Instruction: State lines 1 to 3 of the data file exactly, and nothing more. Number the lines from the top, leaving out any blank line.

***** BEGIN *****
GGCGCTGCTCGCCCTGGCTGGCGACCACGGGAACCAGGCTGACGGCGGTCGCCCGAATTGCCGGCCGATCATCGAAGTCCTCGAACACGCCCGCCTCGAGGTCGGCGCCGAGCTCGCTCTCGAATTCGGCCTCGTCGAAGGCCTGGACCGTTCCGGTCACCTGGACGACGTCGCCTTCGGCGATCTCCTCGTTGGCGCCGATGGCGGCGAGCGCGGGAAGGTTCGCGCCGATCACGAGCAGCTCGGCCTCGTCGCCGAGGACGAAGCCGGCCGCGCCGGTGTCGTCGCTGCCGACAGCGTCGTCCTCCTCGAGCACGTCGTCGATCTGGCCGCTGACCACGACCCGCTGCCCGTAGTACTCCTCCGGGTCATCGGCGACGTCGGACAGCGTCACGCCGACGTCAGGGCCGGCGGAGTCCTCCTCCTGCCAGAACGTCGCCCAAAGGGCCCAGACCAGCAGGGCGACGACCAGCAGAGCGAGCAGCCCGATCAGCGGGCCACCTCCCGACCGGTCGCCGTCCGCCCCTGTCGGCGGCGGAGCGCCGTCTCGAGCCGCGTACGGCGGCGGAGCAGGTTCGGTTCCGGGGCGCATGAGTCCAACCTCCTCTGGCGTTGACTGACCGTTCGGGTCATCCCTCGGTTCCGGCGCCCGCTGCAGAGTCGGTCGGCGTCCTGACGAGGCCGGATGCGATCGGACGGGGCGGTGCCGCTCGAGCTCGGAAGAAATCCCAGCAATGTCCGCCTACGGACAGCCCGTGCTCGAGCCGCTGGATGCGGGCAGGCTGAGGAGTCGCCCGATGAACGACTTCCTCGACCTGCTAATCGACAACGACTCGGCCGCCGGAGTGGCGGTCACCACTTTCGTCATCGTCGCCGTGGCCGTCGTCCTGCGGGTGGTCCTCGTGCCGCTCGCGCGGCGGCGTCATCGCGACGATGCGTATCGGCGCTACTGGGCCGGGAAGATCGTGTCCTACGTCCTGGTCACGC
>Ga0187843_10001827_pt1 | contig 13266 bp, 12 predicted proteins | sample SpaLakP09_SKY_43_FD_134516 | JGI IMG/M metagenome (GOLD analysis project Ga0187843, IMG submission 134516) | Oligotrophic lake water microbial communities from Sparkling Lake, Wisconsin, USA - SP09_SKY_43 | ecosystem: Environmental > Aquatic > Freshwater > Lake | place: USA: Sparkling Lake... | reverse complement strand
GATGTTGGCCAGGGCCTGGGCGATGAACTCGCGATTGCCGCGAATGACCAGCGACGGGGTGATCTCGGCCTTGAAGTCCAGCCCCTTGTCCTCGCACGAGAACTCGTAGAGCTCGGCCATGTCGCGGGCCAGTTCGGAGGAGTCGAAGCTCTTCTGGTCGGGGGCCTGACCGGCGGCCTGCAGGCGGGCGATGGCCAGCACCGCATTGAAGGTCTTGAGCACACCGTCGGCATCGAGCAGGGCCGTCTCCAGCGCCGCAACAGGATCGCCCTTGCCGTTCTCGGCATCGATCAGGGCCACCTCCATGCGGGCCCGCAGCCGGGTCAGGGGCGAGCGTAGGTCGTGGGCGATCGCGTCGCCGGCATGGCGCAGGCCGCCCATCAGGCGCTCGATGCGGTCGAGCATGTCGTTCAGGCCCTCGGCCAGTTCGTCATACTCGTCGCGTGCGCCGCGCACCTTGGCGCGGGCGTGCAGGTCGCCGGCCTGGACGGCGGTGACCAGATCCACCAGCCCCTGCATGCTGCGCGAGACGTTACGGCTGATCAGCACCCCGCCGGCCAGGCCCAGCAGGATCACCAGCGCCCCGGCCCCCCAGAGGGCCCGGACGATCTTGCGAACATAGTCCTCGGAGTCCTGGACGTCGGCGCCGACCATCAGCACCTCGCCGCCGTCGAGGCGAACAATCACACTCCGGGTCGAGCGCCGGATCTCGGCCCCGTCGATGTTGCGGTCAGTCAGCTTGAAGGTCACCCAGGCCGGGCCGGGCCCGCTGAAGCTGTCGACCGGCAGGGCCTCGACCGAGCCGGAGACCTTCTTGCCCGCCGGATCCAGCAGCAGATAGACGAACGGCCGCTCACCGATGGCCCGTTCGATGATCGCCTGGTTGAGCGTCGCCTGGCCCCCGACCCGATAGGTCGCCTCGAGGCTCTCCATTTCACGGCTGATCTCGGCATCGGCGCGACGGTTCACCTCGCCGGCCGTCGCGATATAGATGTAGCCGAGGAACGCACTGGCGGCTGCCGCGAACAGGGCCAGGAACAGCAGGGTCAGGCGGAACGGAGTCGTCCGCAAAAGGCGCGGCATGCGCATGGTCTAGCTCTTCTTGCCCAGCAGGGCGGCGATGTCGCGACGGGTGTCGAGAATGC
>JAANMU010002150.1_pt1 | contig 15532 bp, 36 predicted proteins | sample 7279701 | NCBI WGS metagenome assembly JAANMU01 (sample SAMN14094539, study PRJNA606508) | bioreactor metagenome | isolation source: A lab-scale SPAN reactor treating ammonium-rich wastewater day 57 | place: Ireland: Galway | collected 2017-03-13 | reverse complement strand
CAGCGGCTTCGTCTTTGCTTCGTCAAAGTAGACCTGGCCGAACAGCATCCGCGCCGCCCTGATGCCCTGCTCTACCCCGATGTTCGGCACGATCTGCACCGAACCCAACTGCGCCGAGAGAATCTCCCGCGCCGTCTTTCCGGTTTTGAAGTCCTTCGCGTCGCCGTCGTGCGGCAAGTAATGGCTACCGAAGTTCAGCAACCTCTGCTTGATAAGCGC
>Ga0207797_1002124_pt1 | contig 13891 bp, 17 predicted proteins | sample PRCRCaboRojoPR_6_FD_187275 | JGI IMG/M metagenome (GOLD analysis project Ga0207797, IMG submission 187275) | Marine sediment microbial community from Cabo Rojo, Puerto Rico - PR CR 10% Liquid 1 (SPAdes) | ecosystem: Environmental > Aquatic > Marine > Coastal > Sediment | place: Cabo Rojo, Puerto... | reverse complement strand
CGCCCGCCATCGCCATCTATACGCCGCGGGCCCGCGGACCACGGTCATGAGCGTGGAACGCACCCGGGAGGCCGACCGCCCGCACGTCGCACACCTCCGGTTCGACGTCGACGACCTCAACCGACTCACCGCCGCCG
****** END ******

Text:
GGCGCTGCTCGCCCTGGCTGGCGACCACGGGAACCAGGCTGACGGCGGTCGCCCGAATTGCCGGCCGATCATCGAAGTCCTCGAACACGCCCGCCTCGAGGTCGGCGCCGAGCTCGCTCTCGAATTCGGCCTCGTCGAAGGCCTGGACCGTTCCGGTCACCTGGACGACGTCGCCTTCGGCGATCTCCTCGTTGGCGCCGATGGCGGCGAGCGCGGGAAGGTTCGCGCCGATCACGAGCAGCTCGGCCTCGTCGCCGAGGACGAAGCCGGCCGCGCCGGTGTCGTCGCTGCCGACAGCGTCGTCCTCCTCGAGCACGTCGTCGATCTGGCCGCTGACCACGACCCGCTGCCCGTAGTACTCCTCCGGGTCATCGGCGACGTCGGACAGCGTCACGCCGACGTCAGGGCCGGCGGAGTCCTCCTCCTGCCAGAACGTCGCCCAAAGGGCCCAGACCAGCAGGGCGACGACCAGCAGAGCGAGCAGCCCGATCAGCGGGCCACCTCCCGACCGGTCGCCGTCCGCCCCTGTCGGCGGCGGAGCGCCGTCTCGAGCCGCGTACGGCGGCGGAGCAGGTTCGGTTCCGGGGCGCATGAGTCCAACCTCCTCTGGCGTTGACTGACCGTTCGGGTCATCCCTCGGTTCCGGCGCCCGCTGCAGAGTCGGTCGGCGTCCTGACGAGGCCGGATGCGATCGGACGGGGCGGTGCCGCTCGAGCTCGGAAGAAATCCCAGCAATGTCCGCCTACGGACAGCCCGTGCTCGAGCCGCTGGATGCGGGCAGGCTGAGGAGTCGCCCGATGAACGACTTCCTCGACCTGCTAATCGACAACGACTCGGCCGCCGGAGTGGCGGTCACCACTTTCGTCATCGTCGCCGTGGCCGTCGTCCTGCGGGTGGTCCTCGTGCCGCTCGCGCGGCGGCGTCATCGCGACGATGCGTATCGGCGCTACTGGGCCGGGAAGATCGTGTCCTACGTCCTGGTCACGC
>Ga0187843_10001827_pt1 | contig 13266 bp, 12 predicted proteins | sample SpaLakP09_SKY_43_FD_134516 | JGI IMG/M metagenome (GOLD analysis project Ga0187843, IMG submission 134516) | Oligotrophic lake water microbial communities from Sparkling Lake, Wisconsin, USA - SP09_SKY_43 | ecosystem: Environmental > Aquatic > Freshwater > Lake | place: USA: Sparkling Lake... | reverse complement strand
GATGTTGGCCAGGGCCTGGGCGATGAACTCGCGATTGCCGCGAATGACCAGCGACGGGGTGATCTCGGCCTTGAAGTCCAGCCCCTTGTCCTCGCACGAGAACTCGTAGAGCTCGGCCATGTCGCGGGCCAGTTCGGAGGAGTCGAAGCTCTTCTGGTCGGGGGCCTGACCGGCGGCCTGCAGGCGGGCGATGGCCAGCACCGCATTGAAGGTCTTGAGCACACCGTCGGCATCGAGCAGGGCCGTCTCCAGCGCCGCAACAGGATCGCCCTTGCCGTTCTCGGCATCGATCAGGGCCACCTCCATGCGGGCCCGCAGCCGGGTCAGGGGCGAGCGTAGGTCGTGGGCGATCGCGTCGCCGGCATGGCGCAGGCCGCCCATCAGGCGCTCGATGCGGTCGAGCATGTCGTTCAGGCCCTCGGCCAGTTCGTCATACTCGTCGCGTGCGCCGCGCACCTTGGCGCGGGCGTGCAGGTCGCCGGCCTGGACGGCGGTGACCAGATCCACCAGCCCCTGCATGCTGCGCGAGACGTTACGGCTGATCAGCACCCCGCCGGCCAGGCCCAGCAGGATCACCAGCGCCCCGGCCCCCCAGAGGGCCCGGACGATCTTGCGAACATAGTCCTCGGAGTCCTGGACGTCGGCGCCGACCATCAGCACCTCGCCGCCGTCGAGGCGAACAATCACACTCCGGGTCGAGCGCCGGATCTCGGCCCCGTCGATGTTGCGGTCAGTCAGCTTGAAGGTCACCCAGGCCGGGCCGGGCCCGCTGAAGCTGTCGACCGGCAGGGCCTCGACCGAGCCGGAGACCTTCTTGCCCGCCGGATCCAGCAGCAGATAGACGAACGGCCGCTCACCGATGGCCCGTTCGATGATCGCCTGGTTGAGCGTCGCCTGGCCCCCGACCCGATAGGTCGCCTCGAGGCTCTCCATTTCACGGCTGATCTCGGCATCGGCGCGACGGTTCACCTCGCCGGCCGTCGCGATATAGATGTAGCCGAGGAACGCACTGGCGGCTGCCGCGAACAGGGCCAGGAACAGCAGGGTCAGGCGGAACGGAGTCGTCCGCAAAAGGCGCGGCATGCGCATGGTCTAGCTCTTCTTGCCCAGCAGGGCGGCGATGTCGCGACGGGTGTCGAGAATGC